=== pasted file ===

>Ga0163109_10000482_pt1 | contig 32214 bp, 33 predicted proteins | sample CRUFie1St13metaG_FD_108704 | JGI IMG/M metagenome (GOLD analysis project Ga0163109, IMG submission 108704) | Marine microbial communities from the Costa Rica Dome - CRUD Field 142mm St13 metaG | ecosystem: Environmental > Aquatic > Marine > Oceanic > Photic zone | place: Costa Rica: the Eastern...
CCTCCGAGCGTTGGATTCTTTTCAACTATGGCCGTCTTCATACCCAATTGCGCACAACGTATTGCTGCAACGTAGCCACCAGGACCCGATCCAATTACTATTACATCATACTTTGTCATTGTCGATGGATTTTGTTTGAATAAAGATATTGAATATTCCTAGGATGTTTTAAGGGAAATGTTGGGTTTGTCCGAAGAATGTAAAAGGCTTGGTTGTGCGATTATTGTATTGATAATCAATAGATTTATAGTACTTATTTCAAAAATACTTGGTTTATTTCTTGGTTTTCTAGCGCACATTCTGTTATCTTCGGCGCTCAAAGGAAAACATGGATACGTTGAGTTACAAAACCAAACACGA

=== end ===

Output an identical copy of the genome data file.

>Ga0163109_10000482_pt1 | contig 32214 bp, 33 predicted proteins | sample CRUFie1St13metaG_FD_108704 | JGI IMG/M metagenome (GOLD analysis project Ga0163109, IMG submission 108704) | Marine microbial communities from the Costa Rica Dome - CRUD Field 142mm St13 metaG | ecosystem: Environmental > Aquatic > Marine > Oceanic > Photic zone | place: Costa Rica: the Eastern...
CCTCCGAGCGTTGGATTCTTTTCAACTATGGCCGTCTTCATACCCAATTGCGCACAACGTATTGCTGCAACGTAGCCACCAGGACCCGATCCAATTACTATTACATCATACTTTGTCATTGTCGATGGATTTTGTTTGAATAAAGATATTGAATATTCCTAGGATGTTTTAAGGGAAATGTTGGGTTTGTCCGAAGAATGTAAAAGGCTTGGTTGTGCGATTATTGTATTGATAATCAATAGATTTATAGTACTTATTTCAAAAATACTTGGTTTATTTCTTGGTTTTCTAGCGCACATTCTGTTATCTTCGGCGCTCAAAGGAAAACATGGATACGTTGAGTTACAAAACCAAACACGA